Thursday, December 12, 2019

Developed and Efficient Transport System †Myassignmenthelp.Com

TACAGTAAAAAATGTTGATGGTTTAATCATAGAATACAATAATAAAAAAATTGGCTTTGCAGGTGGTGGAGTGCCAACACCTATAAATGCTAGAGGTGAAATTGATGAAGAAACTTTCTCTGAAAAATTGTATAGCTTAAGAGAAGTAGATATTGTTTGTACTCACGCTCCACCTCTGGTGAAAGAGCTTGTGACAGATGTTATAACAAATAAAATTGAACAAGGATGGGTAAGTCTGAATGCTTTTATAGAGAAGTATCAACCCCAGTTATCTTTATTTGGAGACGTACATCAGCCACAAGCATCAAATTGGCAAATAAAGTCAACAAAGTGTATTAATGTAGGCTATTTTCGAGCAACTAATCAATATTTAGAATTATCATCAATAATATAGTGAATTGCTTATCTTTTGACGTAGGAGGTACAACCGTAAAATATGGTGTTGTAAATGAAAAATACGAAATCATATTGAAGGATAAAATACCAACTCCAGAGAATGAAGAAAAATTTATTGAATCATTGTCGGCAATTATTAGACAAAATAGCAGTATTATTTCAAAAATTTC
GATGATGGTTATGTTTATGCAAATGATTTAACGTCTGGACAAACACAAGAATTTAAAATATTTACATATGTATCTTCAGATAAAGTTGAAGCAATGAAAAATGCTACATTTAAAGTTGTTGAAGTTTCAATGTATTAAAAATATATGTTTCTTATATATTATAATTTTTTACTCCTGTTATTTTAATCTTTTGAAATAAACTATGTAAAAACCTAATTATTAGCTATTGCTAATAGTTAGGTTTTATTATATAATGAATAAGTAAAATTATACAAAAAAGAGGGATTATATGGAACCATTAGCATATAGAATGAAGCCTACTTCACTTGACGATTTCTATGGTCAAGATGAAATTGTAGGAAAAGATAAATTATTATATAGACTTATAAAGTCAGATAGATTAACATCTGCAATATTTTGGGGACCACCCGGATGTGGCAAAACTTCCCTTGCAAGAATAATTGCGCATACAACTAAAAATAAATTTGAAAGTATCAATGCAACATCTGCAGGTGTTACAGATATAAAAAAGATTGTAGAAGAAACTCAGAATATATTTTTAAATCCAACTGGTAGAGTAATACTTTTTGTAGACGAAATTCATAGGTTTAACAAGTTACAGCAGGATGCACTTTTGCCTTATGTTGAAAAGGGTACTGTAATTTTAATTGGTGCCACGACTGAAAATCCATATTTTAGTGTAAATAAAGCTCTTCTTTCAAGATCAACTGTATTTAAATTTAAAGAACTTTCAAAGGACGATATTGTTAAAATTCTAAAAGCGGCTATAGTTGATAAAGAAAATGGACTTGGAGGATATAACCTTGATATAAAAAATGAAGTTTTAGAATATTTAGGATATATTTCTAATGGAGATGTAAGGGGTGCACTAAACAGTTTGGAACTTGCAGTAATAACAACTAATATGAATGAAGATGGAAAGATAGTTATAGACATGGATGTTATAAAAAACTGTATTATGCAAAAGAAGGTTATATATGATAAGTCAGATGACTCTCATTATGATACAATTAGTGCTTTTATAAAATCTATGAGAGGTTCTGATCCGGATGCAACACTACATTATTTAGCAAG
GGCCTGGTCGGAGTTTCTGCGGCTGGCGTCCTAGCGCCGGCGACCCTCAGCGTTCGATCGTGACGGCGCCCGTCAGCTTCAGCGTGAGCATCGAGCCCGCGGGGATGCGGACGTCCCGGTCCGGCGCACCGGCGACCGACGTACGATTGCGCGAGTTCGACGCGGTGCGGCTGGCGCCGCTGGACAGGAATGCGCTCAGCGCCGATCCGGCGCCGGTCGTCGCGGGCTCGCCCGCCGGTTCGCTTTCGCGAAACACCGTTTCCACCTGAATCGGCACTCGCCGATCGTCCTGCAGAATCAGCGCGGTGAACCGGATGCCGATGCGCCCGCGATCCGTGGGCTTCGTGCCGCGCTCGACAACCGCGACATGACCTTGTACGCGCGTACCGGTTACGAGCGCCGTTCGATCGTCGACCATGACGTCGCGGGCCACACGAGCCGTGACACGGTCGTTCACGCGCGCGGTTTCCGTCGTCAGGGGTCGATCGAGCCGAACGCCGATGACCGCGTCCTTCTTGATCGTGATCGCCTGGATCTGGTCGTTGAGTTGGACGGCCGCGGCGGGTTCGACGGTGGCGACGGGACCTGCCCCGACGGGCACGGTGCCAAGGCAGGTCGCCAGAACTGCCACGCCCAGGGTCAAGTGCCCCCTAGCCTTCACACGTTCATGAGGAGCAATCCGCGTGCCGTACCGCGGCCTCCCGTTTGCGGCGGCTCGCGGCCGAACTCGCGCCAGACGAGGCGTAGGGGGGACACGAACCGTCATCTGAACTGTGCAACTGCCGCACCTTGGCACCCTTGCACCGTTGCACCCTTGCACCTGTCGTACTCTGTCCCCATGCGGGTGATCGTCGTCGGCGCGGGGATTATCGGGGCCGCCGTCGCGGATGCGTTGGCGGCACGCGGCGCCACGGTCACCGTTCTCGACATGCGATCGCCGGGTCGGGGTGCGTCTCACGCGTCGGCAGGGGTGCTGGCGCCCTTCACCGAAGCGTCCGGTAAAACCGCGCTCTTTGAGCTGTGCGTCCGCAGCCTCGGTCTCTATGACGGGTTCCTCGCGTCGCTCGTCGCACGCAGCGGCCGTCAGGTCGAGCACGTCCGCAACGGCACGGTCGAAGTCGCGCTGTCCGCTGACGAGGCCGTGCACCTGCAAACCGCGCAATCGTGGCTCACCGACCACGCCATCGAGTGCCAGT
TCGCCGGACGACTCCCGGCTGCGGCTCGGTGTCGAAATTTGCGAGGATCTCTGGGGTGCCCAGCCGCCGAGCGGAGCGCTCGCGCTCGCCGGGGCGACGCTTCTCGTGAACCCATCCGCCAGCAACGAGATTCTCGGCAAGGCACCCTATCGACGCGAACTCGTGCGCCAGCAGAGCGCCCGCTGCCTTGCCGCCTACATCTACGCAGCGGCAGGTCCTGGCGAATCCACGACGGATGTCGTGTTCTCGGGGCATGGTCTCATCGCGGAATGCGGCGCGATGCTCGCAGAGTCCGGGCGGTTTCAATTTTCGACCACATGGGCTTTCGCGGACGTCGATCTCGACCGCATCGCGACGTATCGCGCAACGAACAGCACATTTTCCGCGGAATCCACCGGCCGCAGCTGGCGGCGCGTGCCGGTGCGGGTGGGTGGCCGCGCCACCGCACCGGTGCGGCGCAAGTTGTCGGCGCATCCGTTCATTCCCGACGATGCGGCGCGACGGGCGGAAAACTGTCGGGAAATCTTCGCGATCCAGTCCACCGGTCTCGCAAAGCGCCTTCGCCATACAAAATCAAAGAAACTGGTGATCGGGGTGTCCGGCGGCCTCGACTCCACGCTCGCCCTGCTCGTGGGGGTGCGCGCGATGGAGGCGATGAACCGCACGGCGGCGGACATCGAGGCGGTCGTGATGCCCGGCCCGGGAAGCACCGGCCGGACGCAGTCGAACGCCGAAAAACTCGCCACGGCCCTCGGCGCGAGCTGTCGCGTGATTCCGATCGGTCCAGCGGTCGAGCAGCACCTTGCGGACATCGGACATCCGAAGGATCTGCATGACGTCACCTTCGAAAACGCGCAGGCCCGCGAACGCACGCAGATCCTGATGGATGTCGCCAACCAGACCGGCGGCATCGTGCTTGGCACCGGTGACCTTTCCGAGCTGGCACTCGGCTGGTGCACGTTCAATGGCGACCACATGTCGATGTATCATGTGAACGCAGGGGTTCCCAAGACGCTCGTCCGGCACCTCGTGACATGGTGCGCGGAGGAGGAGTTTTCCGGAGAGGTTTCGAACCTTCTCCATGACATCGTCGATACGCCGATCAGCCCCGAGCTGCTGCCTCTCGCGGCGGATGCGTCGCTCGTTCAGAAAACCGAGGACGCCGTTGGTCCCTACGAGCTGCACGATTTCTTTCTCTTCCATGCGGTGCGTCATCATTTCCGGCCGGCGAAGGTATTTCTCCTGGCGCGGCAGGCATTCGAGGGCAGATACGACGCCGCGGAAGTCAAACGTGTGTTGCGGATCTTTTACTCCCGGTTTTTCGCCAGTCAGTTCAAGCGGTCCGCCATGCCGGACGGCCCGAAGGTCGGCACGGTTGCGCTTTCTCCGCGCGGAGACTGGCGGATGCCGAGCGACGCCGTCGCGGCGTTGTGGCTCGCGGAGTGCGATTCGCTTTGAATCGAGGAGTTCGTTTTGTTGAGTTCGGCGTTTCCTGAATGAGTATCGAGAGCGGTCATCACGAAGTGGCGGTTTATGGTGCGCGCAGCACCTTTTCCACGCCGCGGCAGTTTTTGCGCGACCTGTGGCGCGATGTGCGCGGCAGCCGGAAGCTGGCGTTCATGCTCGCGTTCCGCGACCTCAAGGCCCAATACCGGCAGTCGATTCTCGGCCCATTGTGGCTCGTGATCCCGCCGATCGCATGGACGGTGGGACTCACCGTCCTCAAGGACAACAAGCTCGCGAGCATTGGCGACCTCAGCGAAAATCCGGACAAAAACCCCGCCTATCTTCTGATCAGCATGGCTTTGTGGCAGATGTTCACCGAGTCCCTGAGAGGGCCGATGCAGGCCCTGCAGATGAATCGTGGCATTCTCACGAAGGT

Question: Discuss About the Developed and Efficient Transport System? Answer: Introduction The need for an efficient transport system prevails in every country. That is true for Australia also. For making progress, a country must have a developed and efficient transport system. These transport networks include transport on road, water and on air. In Australia, both the government legislation and public investments schemes are working towards improving the transport system. The domestic air transport is one of the major components of the transport sector of Australia. However, the domestic airlines industry is dominated by few airlines, namely Virgin Blue, Qantas Airways, Air North, Skywest Airlines, Aeropelican, JetStar Airways, National Jet, Tiger Airways Australia, and Rex Regional Express ( 2017). Since, Australia is geographically located far from the major population and trading centers of the world, it is highly dependent on air travel of passengers as well as cargo, internationally and domestically. Hence, the economic performance of the country , and the welfare of the society are heavily dependent on the proficient and competitive markets for the airlines and the markets for supporting services to the airlines ( 2017). However, the level of competition is not much to have a significant effect on the performance of the airline industry. It is known that greater competition helps to achieve more efficiency in performance. This report focuses on the advantages and disadvantages of competition on the Australian domestic airlines industry, and the extent to which the country will be benefited from greater competition in the airlines industry. Industry overview: The airline industry of Australia is classified in three major categories: Regional, Domestic Trunk routes and International. A domestic airline is one with regular transport service with high capacity fleet containing more than 38 seats or a payload of over 4,200 kg. The domestic trunk route airlines encompass the main air passenger service network domestically. There is deregulation in this industry as the federal government ended two airline policies in 1990. Another important section is the regional airlines, which operate mainly in the domestic regions of the country like intra-state and inter-state services. The fleet size varies from 8-10 passengers to more than 200. The regional airlines are treated as economic lifelines in the regional markets and service centers enabling easy and swift transportation of passengers, cargo, tourists, and regional produce across the island ( 2017). The main players in this section are Qantas and Virgin Blue as per their current marke t share and revenue. The international category is the one that flies overseas. Figure 1: Regional airlines map (Source: 2017) Over the last decade, the growth of the regional and domestic airlines has been massive. The number of passengers travelling across the country has increased significantly. These passengers include business travelers, students and tourists. It also indicates that, with the growth of the economy, the number of business transactions have increased, and tourism has increased too (CAPA 2015). Regulatory environment The domestic airlines market of Australia is fairly liberalized as per international standards. When there were regulations on routes and prices, the airlines earned moderate profit. But, as the regulations of IATA were removed and the industry was liberalized in November 1990, the airlines started to make policies for earning excessive profits with sky high prices and lack of competition (Littlechild 2012). Current status of the industry According to a report by Airlines Network News and Analysis, it has been found that, by May 2016, the demand for domestic air transport increased by 1.7% and reached to 58.3 million passengers than in previous year. The government data shows that, eight, out of top 10 domestic city pairs, reported growth in the routes of Melbourne to Gold Coast. That results in the increase in passengers by 7.2% to 1.89 million. Due to this increase, this particular route came up to seventh position from ninth in the ranking of the busiest domestic air routes of the country. Another biggest domestic trunk route is the one from Sydney to Melbourne. Almost 8.77 million passengers flew in this route in 2016, which is an increase of 3.9% than in 2015 ( 2016). Market structure: The domestic airline industry in Australia follows oligopolistic competition. Few large airlines dominate the total domestic airlines industry. The products and services are slightly differentiated and those are close but not perfect substitutes of each other (Tyers 2014). Oligopoly is a market structure where few large firms dominate a large market. There are many buyers. Product differentiation exists in the market and the products are not perfect but close substitutes of each other. The other main characteristics of oligopoly market are (Gwartney, Stroup and Clark 2014): The firms act like a group. One firms decision or action affects the others. There is price rigidity in the market. If one firm reduces its price, other would respond in the same way to retain their market share. Such behavior leads to price war, which causes loss for every firm in the market. Non-price competition exists in the market due to high level of product differentiation. There are high barriers to entry for new entrants. The existing firms often form a cartel to practice monopoly behavior and create barriers for new firms. Thus, there is lack of competition in the market. In the context of domestic airline industry, it is seen that: There are less than ten airlines dominating the entire domestic passenger and cargo transport of the nation. The main service of the airlines is the transport of the passengers and cargo. Along with that, the airlines provide other services such as, comfortable seats, variety of meals, baggage etc. These services vary from one carrier to the other. Therefore, the airlines provide goods and services that are differentiated. These are close but not perfect substitutes. The airlines practice price discrimination and non-price competition. All the airlines act like a group. The action or decision of one airline affects the others, hence they tend to respond in the same way. To create high barriers to entry for a new potential entrant in the market, they act like a cartel and practice monopoly pricing and behavior (Tyers 2014). Thus, it is evident that there is lack of competition in the domestic airline industry of Australia. The concept of Cartel in aviation industry: In the above context, the concept of Cartel fits best. A cartel is defined as a formal group of independent producers or service providers, who join in agreement to act in a way to increase the collective profit. For that, they follow various restrictive practices such as, price fixing, limitation of supply etc. The producers in a cartel usually act as a single producer and regulate or manipulate prices for collective profit maximization. They generally control the selling prices and ensure lack of competition. Cartel is a typical form in oligopoly market, under collusive oligopoly. Sometimes, the producers do not enter into a formal agreement; however, they are in mutual understanding to form a cartel (Hyytinen, Steen and Toivanen 2013). The example of informal cartel can be the domestic airlines industry of Australia. They are not in any formal agreement to form a cartel. Although, they act together in a way that their collective profit is maximized. There is competition among the airlines, but the airlines have created high level of barriers for any new entrant. They act together to set the market price in such a way that it becomes difficult for a new airline to enter the industry and make profit (Aguirregabiria and Ho 2012). The firms in a cartel have less market power than a monopoly, where a single producer or firm has total control over the entire market. In cartel, few firms act jointly, hence, the market share is divided among them. There is negative effect of cartel on the consumers, as they impose higher prices and restricts the supply (Stellios and Hancock 2014). Figure 2: Price and output determination under Cartel (Source: Author) The above figure shows the way of price and output determination for two firms under cartel. Here, in (c), AR is the aggregate demand curve for both the firms, and MC is the sum of MC1 and MC2, for firms 1 and 2 respectively. The final output of the industry is determined as per the MC and MR curve of the industry. P and Q are the industry price and output in figure 2(c). This level of total output is shared by both the firms. This is done by a horizontal line, drawn from the industry equilibrium point E towards the MC curves of the organizations. The equilibrium points for the firms are at E1 and E2 respectively. The supply of firm 1 is at Q1 and that of firm 2 is at Q2. Q = Q1 + Q2. This level of supply leads to joint profit maximization of the member firms. The Australian airlines also follow these characteristics of a cartel. The entire market share is divided among the few airlines, such as Qantas, Virgin Blue etc. No single airline can control the entire market. These airlines practice various types of high prices for various services. Thus, consumer welfare gets reduced. The absence of regulation and presence of liberalization in the airlines industry have led to unfair practices by the airlines (Borenstein and Rose 2014). Cartel and competition: The practices of the airlines do not provide much benefit to the customers. The passengers are stuck in an imperfectly competitive market, and they are paying very high fares for slightly differentiated products and services. The entire market is ruled by a few airlines who charge very high prices. The entry of a new or expansion of an existing low-cost airline is extremely difficult and is discouraged by the bigger airlines. Hence, the competition is minimized and the airlines keep their prices higher; and frequency and quality of service lower without any formal agreement with the other airlines in the industry (Fallon 2013). According to Alfred Kahn, former Chairman of the Civil Aeronautics Board, greater competition would definitely increase the efficiency of the services and it would also increase the consumers welfare. He said that, if some new airlines could enter the airlines industry and charge any price, then the overall fare would drop faster and more customers would prefer to fly. However, airlines have quite high fixed cost of operation due to expensive capital-intensive equipment; and there is very little product differentiation. Thus, in a more competitive environment, all the airlines would face losses. After deregulation in November 1990, the airlines got engaged in a price war and finally incurred heavy losses (Kuttner 2017). The airlines behave as they are in a group. They make a hub of their service network in different airports and they all stay out of each others hubs. They monitor each others pricing decisions; hence, true price competition is not prevalent much. The domestic airlines industry of Australia transformed to an unregulated cartel from being a regulated industry. The quality of service was reduced, restoring profitability of the airlines by compromising with passenger convenience and economic efficiency (Joy 2012). Benefits from competition: Competition leads to more choices, better service and lower fares in the aviation industry (OECD 2014). If the barriers to entry are reduced, the benefits are as follows: New airlines can enter the market. More routes, more destinations will be available; number of flights will be increased, flexible departure time will be scheduled; quality service will be provided; there will be more innovation towards cost efficiency; and fares will be reduced due to increase in number of choices. Hence, the overall efficiency and profit of the system and welfare of the passengers will be increased due to competition in the market (The Conversation 2013). Disadvantages due to lack of competition: One of the major disadvantages of lack of competition is the price discrimination. The airlines practice a high degree of price discrimination. They charge different prices to different customer groups. The criteria also vary for different groups. Some passengers prefer convenience and comfort over price. Their demand for the flight ticket is price inelastic. On the other hand, the other group prefer cheaper tickets over comfort (Homsombat, Lei and Fu 2014). Hence, the airlines have Business and Economy class with different ticket prices. Apart from that, the airlines charge extra money for meal, baggage charge, alterations in the tickets such as change in schedule, seat allocation etc. The lower fare comes with higher restrictions like inconvenient departure time, while the higher fare comes with low restrictions. Thus, the airlines practice monopoly power regarding price and quality of supply (ACCC 2016). These airlines engage in high level of non-price competition due to the products and services being close substitutes. For example, every airline has their own frequent flier programs, priority passenger facilities, extra services on board, flexibilities regarding tickets etc. Although they make it appear to be cost saving and exclusive than that of the rival airlines, yet there are many hidden fees in these programs. They make up the loss in the ticket price by charging extra for baggage, meals on board, extra facilities like blanket, headphones, books or magazines, alcohol etc. Thus, the amount of benefit of the passengers gets reduced by these hidden fees of the airlines (Zhang and Czerny 2012). The domestic airlines mostly follow hub-and-spoke network system rather than flying directly. It wastes time of the passengers and fuel for the airlines. In the aviation industry, the system of flying more miles than required for reaching a destination is called circuity. These are profit-making strategies promoted by the airlines, which gives the false image of efficiency, because in reality these increase the cost of the systems at the expense of the passengers (Adler and Gellman 2012). Conclusion The current business model of the domestic airlines takes the advantage of lack of competition in the industry and includes more conditions rather than good pricing and quality service. This reflects the arrogance, which comes with monopoly power. If there is greater competition in the market, the structure of the market would be monopolistic competition. There would be more airlines dominating the industry. There would be control in the price rise and price discrimination. As the supply of services increase due to entry of new airlines in the industry, the flexibility of routes, destinations and fares increase too; and the price would drop and people would have more options to choose from. Hence, it can be concluded that, with greater competition in the domestic airlines market in Australia, the nation would definitely be benefitted. References: ACCC, 2016. Lack of competitive pressure facilitates high profit margins at airports. [online] Australian Competition and Consumer Commission. Available at: [Accessed 25 May 2017]. Adler, N. and Gellman, A., 2012. Strategies for managing risk in a changing aviation environment. Journal of air transport management, 21, pp.24-35. Aguirregabiria, V. and Ho, C.Y., 2012. A dynamic oligopoly game of the US airline industry: Estimation and policy experiments. Journal of Econometrics, 168(1), pp.156-173., 2016. Australia sees domestic air market return to growth. [online] Available at: [Accessed 25 May 2017]., 2017. Australian Airline Industry Parliament of Australia. [online] Available at: [Accessed 25 May 2017]., 2017. Australian Domestic Airline Activitytime series. [online] Available at: [Accessed 25 May 2017]. Borenstein, S. and Rose, N.L., 2014. How airline markets work or do they? Regulatory reform in the airline industry. In Economic Regulation and Its Reform: What Have We Learned? (pp. 63-135). University of Chicago Press. CAPA, 2015. Australia domestic airline market outlook: Qantas Group reins in capacity as Virgin continues growth. [online] CAPA - Centre for Aviation. Available at: [Accessed 25 May 2017]. Fallon, J., 2013. 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Coalitions and Competition (Routledge Revivals): The Globalization of Professional Business Services, p.178. Littlechild, S.C., 2012. Australian airport regulation: exploring the frontier. Journal of Air Transport Management, 21, pp.50-62. OECD, 2014. Airline Competition. OECD. [online] Available at: [Accessed 25 May 2017]., 2017. Domestic Airlines in Australia. [online] Available at: [Accessed 25 May 2017]. Schrter, H.G., 2013. Cartels Revisited. Revue conomique, 64(6), pp.989-1010. Stellios, K. and Hancock, B., 2014. Cartelstime for clarity. Law and Financial Markets Review, 8(3), pp.204-213. The Conversation, 2013. Aussie airlines feel the pressure as international competition strengthens. [online] The Conversation. Available at: [Accessed 25 May 2017]. Tyers, R., 2014. Service Oligopolies and Australia's Economy Wide Performance. 1st ed. [ebook] The University of Western Australia. Available at: [Accessed 25 May 2017]. Zhang, A. and Czerny, A.I., 2012. Airports and airlines economics and policy: An interpretive review of recent research. Economics of Transportation, 1(1), pp.15-34